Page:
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Hector's dolphin
Hector's dolphin at Kaikoura, New Zealand
Size comparison against an average human
Conservation status
Scientific classification
Kingdom: Animalia
Phylum: Chordata
Class: Mammalia
Subclass: Eutheria
Order: Cetacea
Suborder: Odontoceti
Family: Delphinidae
Genus: Cephalorhynchus
Species: C. hectori
Binomial name
Cephalorhynchus hectori
Van Beneden, 1881
Hector's dolphin range

Hector's dolphin (Cephalorhynchus hectori) is the best-known of the four dolphins in the genus Cephalorhynchus and is found only in New Zealand. At about 1.4 m in length, it is one of the smallest cetaceans.

Hector’s dolphin was named after Sir James Hector (1834-1907). He was the curator of the Colonial Museum in Wellington (now the Museum of New Zealand - Te Papa). He examined the first specimen found of the dolphin. The species was scientifically described by Belgian zoologist Pierre-Joseph van Beneden in 1881.

Maui's dolphin (Cephalorhynchus hectori maui) is a subspecies of Hector's dolphin found off the northwest coast of New Zealand's North Island[2]. It is the most endangered subspecies of marine mammal (other cetaceans with a similarly perilous conservation status inhabit rivers and estuaries only). There are approximately 110 Maui's dolphins remaining.

Māori names for Hector's and Maui's dolphin include Tutumairekurai, Tupoupou and Popoto.

... thirty years ago there were over 26,000 Hector's and Maui's dolphins. Today, due to human activity, there is a struggling population of around 7,270 Hector's dolphins - and Maui's are the rarest marine dolphins in the world with around 110 left - WWF Apr. 2007 [3]


Physical description

Hector's dolphins have a unique rounded dorsal fin.

Hector’s dolphin is the smallest of the delphinids. Mature adults have a total length of 1.2-1.6 m and weigh 40-60 kg[4]. The species is sexually dimorphic, with females being slightly longer and heavier than males. The body shape is stocky, with no discernible beak. The most distinctive feature is the rounded dorsal fin, with a convex trailing edge and undercut rear margin.

The overall appearance is pale grey but closer inspection reveals a complex and elegant combination of colours. The back and sides are predominantly light grey, while the dorsal fin, flippers and flukes are black. The eyes are surrounded by a black mask, which extends forward to the tip of the rostrum and back to the base of the flipper. A subtly shaded, crescent shaped black band crosses the head just behind the blowhole. The throat and belly are creamy white, separated by dark grey bands meeting between the flippers. A white stripe extends from the belly onto each flank below the dorsal fin.

At birth, Hector’s dolphin calves have a total length of 60-80 cm and weigh 8-10 kg[5]. Their coloration is the same as adults, although the grey has a darker hue. Four to six vertical pale stripes, caused by foetal folds affecting the pigmentation, are present on the calf’s body until an age of about 6 months.

Population and distribution

Hector's dolphins are endemic to the coastal regions of New Zealand. The species has a patchy distribution around the entire South Island, although there are only very occasional sightings in the deep waters of Fiordland. The centres of distribution are on the west coast between Kahurangi Point (41˚S) and Jacksons Bay (44˚S)[6] and on the east coast around Banks Peninsula (43˚S-44˚S)[7]. Maui’s dolphin is found only on the west coast of New Zealand’s North Island between 36˚S and 40˚S, with the majority of animals in the central portion of this range between the Manukau and Raglan Harbours[8].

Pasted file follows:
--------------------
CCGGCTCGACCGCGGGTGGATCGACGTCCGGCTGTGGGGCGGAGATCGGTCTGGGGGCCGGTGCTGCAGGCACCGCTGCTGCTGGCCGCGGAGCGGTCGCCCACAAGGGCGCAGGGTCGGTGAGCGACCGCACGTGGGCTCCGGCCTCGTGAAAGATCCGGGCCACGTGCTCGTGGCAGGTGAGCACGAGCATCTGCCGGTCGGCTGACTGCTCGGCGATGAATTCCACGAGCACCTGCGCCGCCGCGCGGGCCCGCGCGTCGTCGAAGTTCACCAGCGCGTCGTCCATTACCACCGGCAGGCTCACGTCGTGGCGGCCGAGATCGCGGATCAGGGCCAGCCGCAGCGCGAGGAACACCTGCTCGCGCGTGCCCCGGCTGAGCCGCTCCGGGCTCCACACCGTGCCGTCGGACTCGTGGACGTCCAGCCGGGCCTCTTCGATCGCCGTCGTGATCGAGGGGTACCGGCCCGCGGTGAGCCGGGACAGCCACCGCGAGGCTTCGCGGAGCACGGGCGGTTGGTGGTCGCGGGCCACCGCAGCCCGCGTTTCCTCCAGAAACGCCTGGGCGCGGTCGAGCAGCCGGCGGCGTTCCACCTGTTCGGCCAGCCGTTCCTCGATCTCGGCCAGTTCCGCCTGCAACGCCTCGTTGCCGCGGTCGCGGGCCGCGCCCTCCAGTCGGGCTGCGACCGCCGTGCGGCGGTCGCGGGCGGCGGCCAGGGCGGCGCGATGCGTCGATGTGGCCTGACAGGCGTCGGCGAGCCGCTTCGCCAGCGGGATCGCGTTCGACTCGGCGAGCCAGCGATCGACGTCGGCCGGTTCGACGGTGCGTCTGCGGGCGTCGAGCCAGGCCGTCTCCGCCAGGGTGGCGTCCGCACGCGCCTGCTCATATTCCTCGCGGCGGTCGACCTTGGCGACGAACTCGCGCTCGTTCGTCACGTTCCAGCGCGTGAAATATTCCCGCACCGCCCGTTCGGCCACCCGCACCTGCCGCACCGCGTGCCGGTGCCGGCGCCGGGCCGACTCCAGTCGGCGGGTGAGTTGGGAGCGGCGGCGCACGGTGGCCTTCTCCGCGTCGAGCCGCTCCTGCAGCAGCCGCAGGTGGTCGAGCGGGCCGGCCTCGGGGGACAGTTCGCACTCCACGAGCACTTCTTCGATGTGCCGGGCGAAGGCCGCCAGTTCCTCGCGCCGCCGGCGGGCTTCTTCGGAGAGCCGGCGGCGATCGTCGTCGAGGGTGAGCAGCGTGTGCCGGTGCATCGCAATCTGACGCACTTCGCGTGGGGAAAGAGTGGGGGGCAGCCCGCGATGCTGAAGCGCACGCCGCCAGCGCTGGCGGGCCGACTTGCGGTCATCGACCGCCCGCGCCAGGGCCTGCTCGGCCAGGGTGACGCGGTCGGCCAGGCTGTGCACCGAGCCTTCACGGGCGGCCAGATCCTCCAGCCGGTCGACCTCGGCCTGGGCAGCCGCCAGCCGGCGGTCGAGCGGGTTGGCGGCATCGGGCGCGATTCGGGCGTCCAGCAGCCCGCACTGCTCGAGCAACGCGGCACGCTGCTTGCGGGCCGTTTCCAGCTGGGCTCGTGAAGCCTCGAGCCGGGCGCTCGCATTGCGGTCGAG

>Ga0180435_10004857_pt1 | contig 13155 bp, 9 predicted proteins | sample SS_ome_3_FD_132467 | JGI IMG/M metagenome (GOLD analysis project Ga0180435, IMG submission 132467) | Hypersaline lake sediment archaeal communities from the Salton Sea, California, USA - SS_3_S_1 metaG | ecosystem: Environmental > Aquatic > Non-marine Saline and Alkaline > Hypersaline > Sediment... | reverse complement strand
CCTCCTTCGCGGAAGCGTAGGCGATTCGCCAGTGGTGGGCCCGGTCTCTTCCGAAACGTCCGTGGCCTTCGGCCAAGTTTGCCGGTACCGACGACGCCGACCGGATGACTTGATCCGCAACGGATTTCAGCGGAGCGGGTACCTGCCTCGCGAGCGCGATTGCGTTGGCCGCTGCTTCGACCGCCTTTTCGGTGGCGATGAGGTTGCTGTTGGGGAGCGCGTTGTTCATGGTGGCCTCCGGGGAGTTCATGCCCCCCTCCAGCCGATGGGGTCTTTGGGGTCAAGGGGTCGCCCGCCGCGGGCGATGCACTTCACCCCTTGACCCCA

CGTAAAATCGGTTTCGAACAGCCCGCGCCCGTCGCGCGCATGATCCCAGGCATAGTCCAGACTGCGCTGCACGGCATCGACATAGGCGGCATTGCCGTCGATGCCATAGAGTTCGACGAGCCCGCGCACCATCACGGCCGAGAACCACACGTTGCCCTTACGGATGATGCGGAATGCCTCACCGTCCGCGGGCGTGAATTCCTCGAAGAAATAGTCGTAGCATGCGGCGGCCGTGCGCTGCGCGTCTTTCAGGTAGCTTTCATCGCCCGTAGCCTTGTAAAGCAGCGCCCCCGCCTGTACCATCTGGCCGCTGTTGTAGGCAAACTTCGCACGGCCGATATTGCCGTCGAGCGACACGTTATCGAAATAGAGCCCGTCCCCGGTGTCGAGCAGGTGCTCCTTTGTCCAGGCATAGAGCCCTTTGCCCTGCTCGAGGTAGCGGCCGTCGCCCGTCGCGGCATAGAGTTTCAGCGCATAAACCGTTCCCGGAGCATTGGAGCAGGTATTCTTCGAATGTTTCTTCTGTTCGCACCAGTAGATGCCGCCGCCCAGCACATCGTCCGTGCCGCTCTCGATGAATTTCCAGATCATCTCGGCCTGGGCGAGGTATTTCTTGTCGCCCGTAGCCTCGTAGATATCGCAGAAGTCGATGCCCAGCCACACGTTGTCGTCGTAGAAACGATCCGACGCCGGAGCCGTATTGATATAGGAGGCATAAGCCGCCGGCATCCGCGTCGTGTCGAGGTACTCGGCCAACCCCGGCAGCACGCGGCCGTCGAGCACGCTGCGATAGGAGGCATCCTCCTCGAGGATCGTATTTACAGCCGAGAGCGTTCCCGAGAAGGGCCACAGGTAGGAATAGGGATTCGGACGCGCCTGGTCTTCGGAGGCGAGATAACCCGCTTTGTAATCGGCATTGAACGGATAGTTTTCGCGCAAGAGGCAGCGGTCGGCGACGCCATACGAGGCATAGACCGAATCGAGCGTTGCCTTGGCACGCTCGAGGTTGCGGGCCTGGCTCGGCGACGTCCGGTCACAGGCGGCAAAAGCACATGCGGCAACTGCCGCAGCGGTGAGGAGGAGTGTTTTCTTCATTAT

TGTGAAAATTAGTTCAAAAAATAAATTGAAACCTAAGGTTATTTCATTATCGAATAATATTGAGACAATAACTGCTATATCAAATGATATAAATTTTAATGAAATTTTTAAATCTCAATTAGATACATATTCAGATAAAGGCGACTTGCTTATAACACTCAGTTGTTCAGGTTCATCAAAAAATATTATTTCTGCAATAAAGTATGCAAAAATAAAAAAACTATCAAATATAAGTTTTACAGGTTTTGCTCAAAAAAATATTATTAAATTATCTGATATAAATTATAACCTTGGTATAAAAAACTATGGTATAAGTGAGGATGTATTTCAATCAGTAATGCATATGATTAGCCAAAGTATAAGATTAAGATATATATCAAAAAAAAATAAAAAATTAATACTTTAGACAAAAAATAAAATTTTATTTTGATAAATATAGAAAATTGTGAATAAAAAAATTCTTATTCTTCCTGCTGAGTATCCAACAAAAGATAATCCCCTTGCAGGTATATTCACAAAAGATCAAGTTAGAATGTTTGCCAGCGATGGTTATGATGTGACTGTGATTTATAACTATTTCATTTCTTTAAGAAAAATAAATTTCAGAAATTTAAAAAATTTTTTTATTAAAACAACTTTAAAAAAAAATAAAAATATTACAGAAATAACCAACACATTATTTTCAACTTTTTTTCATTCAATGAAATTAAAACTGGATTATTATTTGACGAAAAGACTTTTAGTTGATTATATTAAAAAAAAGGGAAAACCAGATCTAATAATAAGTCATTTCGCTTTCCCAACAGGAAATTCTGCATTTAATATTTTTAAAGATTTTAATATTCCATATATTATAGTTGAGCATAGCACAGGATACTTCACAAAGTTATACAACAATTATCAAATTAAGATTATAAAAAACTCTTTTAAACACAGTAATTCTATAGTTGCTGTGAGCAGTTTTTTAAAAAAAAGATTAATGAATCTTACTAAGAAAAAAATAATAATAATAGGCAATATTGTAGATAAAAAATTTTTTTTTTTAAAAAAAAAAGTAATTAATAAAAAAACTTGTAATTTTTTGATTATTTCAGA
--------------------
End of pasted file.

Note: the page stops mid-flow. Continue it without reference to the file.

Abundance has been estimated from a series of five line-transect surveys between 1998 and 2004. The abundance estimate for South Island Hector’s dolphin is 7270 (CV = 16%)[5,6], and for Maui’s dolphin is 111 (CV = 44%)[7]. Current population size is estimated to be 27% of the abundance in 1970 before significant human impacts occurred[9].

Hector's dolphins at Porpoise Bay, in the Catlins.

The species has a preference for shallow, coastal waters less than 100 m deep[10][11]. This means they are most commonly seen close to shore, although in shallow regions they have been sighted up to 34 km from the coast. In some areas, there is a pronounced seasonal difference in distribution, with dolphins being sighted further offshore and in deeper water in winter, presumably in response to movements of their prey species.

Ecology and life history

Bycaught and stranded Hector’s dolphins have provided information on the life history and reproductive parameters of the species. The maximum observed age is 19 years for females and 20 years for males[4]. However, a long term photo-ID project at Banks Peninsula has shown that individuals reach at least 23 years old. Males attain sexual maturity between five and nine years of age, and females have their first calf between seven and nine years old[4]. The calving interval is two to four years.

These life-history characteristics mean that Hector’s dolphins, like many other small cetaceans, have a low potential for population growth. Maximum population growth rate has been estimated to be 1.8-4.9% per year, although the lower end of this range is probably more realistic[12].

Hector’s dolphins are believed to be generalist feeders, with prey selection based on size rather than species. Stomach contents of dissected dolphins have included surface schooling fish, mid water fish and squid and a wide variety of benthic species[3]. The largest prey item recovered from a Hector’s dolphin stomach was an undigested red cod weighing 500 g with a standard length of 35 cm.